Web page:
With preliminary numbers that looked encouraging, we allowed the engine to cool down and installed the inner spring to the valvespring assemblies. Our loads were now quite high for a flat-tappet application, just in the range of what would normally be used with a serious flat-tappet cam. The 930 is a conventional dual-spring with a 1.509-inch outside diameter, and has proven to offer good rpm potential with a typical high-performance flat-tappet camshaft. We also took this opportunity to make a jetting change, leaning the carb six jet sizes at the front and rear. The dyno was set to make a pull to 6,000 rpm. The results showed the jetting to have helped lift the power curve in the lower rpm ranges, and revealed some interesting insight on valvetrain control. The curves carried virtually parallel through 4,600 rpm, although the engine was making an average of 10 lb-ft more torque across the range with the more appropriate mixture. At 4,600 rpm, the single outer spring dropped off like a stone, while the dual spring with its increased loads carried on with the slope of the power curve as straight as a bullet. However, at 5,400 rpm, the gig was up, and the valvetrain became unstable with an immediate nosedive in power from there up. Peak numbers were now 551 lb-ft, at 3,500 rpm, and 560 hp at 5,500 rpm, right where the valvetrain went unstable. The low apparent peak torque is deceptive, since the engine's torque curve was extraordinarily flat. At 4,800 rpm, the engine was making 550 lb-ft, within one lb-ft of the torque reading at 3,500. In fact, looking at the average torque over the full test range from 3,100 to 5,500 rpm-the point at which valvetrain instability became apparent-the engine delivered an average of 544 lb-ft, which was very unusual.

We could see the engine in this configuration was going to come up short of our goal of 600 lb-ft of peak torque. However, the slope of the horsepower curve before the onset of instability showed the potential was there to meet the 600hp target, if only it would rev more cleanly upstairs. We had a set of Comp's high-tech Beehive springs (PN 26120), which have tested to provide unusually good valvetrain control in other applications. We made the spring change, installing the new Beehive spring at 1.880 inches, which provided spring loads of 155 pounds on the seat and 377 pounds over the nose. This is about as much spring as can be run with any reliability on a conventional flat tappet, and the Beehive winding significantly reduces inertia at the valve. We used a steel retainer (PN 964) and a modified lower locator to fit the Indy heads. Interestingly, the change to the Beehive spring did almost nothing to improve the rpm potential of the valvetrain. Peak torque improved slightly to 556 lb-ft at 3,500 rpm, with the same flat curve varying little and holding nearly constant to record 554 lb-ft at 5,100 rpm. Peak power nudged up to 559 hp at 5,400, at which point the valvetrain became unstable and power began to plummet.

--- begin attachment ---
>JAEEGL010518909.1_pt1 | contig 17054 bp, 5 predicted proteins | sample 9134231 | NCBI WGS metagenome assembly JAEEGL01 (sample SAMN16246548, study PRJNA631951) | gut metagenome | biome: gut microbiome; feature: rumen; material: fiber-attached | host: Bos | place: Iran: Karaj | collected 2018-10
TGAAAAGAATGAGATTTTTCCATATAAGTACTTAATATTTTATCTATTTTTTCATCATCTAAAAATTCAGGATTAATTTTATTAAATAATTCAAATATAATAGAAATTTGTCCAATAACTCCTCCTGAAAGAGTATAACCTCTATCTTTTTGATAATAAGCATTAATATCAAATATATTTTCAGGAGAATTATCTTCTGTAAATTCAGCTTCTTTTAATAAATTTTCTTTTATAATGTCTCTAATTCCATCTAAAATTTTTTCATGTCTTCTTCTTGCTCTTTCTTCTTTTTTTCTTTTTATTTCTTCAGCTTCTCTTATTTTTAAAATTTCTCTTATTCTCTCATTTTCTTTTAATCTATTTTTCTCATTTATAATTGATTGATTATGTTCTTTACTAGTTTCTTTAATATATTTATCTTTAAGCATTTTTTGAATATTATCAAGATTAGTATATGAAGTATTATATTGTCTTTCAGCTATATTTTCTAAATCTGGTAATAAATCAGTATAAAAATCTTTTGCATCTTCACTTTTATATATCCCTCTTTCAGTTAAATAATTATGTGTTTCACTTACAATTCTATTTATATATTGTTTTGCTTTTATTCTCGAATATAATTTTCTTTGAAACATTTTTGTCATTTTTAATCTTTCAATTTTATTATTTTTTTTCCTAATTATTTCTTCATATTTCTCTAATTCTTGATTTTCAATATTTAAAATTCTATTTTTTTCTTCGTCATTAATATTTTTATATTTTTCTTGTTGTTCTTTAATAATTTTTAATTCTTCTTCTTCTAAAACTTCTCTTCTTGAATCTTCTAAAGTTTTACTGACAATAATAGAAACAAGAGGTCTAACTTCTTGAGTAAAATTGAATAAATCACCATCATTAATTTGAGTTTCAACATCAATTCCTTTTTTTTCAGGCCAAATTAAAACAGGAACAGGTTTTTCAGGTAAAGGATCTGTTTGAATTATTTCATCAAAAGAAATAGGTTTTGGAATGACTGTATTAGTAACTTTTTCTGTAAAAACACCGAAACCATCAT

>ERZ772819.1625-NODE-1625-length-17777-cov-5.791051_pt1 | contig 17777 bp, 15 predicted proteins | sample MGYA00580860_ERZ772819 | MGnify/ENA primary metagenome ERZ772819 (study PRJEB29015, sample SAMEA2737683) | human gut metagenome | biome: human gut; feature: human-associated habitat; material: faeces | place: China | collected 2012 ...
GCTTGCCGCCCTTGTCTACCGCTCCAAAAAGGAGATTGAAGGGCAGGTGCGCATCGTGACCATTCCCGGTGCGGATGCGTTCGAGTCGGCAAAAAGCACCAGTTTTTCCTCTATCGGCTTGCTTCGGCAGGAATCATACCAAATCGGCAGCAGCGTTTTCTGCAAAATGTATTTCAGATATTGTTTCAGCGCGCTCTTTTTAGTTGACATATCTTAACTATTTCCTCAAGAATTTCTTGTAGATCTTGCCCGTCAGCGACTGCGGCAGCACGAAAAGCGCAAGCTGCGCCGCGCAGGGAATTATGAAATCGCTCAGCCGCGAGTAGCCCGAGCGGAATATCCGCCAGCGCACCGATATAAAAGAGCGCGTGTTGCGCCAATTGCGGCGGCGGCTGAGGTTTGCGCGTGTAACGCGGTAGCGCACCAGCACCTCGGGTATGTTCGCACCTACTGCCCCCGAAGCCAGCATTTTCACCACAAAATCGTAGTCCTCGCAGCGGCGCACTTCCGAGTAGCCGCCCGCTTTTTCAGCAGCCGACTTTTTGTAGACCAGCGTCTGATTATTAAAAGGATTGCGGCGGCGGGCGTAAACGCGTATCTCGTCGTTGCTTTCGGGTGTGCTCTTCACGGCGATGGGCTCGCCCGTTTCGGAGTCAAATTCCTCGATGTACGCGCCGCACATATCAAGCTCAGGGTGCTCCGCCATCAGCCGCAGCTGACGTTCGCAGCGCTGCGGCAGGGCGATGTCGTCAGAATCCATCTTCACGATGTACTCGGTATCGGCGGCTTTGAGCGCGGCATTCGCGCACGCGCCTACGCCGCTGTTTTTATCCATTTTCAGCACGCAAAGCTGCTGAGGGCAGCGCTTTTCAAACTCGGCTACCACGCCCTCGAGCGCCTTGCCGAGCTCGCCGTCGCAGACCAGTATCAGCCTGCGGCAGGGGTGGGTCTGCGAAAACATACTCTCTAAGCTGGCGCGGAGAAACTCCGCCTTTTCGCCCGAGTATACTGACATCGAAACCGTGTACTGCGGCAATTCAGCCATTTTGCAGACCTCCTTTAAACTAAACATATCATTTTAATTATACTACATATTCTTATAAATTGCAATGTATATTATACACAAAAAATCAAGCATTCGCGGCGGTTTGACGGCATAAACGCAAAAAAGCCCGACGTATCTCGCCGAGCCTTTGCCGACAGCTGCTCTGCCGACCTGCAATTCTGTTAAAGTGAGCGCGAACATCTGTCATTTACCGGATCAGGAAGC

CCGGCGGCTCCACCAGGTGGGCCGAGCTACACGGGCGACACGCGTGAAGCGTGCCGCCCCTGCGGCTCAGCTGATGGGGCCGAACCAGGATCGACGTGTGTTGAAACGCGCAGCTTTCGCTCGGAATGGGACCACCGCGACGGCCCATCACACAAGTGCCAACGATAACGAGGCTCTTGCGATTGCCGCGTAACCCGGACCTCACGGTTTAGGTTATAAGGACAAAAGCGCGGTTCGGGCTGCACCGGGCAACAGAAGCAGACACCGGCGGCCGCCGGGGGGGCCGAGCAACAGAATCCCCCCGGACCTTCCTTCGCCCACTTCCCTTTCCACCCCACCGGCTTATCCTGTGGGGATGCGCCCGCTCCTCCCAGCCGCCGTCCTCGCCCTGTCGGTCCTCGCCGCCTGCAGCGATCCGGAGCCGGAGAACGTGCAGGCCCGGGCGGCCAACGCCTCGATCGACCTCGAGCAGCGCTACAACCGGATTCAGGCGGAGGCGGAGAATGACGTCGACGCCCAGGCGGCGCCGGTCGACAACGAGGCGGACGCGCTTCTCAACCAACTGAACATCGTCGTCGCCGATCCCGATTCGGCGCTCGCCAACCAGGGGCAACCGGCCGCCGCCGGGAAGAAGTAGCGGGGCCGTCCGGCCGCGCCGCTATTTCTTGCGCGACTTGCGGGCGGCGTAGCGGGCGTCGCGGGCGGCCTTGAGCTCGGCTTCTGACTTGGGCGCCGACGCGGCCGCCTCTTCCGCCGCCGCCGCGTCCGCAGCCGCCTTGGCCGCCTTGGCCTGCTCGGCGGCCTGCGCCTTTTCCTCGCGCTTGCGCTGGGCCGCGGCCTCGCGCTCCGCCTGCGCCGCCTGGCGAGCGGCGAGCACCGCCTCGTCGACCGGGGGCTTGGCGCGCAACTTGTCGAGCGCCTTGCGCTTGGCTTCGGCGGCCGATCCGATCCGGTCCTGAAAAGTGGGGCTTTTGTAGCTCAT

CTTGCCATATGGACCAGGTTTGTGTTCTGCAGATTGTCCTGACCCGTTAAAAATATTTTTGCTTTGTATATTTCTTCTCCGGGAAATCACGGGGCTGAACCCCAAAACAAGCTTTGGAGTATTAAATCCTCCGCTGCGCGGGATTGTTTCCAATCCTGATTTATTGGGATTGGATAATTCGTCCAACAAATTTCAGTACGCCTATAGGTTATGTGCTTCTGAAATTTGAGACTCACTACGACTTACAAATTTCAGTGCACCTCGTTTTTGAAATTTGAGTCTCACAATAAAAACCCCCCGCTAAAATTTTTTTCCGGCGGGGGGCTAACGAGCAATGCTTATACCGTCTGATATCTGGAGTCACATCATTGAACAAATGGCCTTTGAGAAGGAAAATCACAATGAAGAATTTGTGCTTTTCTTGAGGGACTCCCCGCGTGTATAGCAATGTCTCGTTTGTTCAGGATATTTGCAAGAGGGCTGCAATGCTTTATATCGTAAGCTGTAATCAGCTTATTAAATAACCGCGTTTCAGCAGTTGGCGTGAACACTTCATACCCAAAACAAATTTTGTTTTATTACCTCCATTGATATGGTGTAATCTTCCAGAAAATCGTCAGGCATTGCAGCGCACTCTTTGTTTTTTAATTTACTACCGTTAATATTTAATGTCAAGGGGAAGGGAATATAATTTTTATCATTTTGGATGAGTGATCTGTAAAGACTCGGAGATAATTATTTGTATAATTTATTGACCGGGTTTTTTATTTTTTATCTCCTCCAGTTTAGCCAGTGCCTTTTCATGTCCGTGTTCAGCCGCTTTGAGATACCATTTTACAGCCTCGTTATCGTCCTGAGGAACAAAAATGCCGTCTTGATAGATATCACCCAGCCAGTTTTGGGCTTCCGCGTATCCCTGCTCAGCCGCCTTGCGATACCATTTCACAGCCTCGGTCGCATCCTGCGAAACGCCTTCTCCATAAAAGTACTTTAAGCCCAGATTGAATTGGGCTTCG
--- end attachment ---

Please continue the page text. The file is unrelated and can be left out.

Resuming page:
It seemed as if there was little we could do to correct the valvetrain instability problem, but the lower part of the power curve at which the valvetrain was operating correctly seemed normal. We had run all of our tests to this point with the ported Indy 2D two-plane intake. We also had an Indy 440-2 single-plane intake and were curious about how it would compare. The 440-2 was port matched, but not otherwise modified. The single plane manifold added marginally to output above 4,500 rpm, recording a new high in peak power of 570 hp at 5,500 rpm, while peak torque moved to 561 at 5,100 rpm. The lower end of the torque curve dropped sharply for the 10hp gain at peak torque, dropping as much as 50 lb-ft off the bottom end. Outright top-end power, however, was clearly limited by the problems we were encountering at the higher rpm.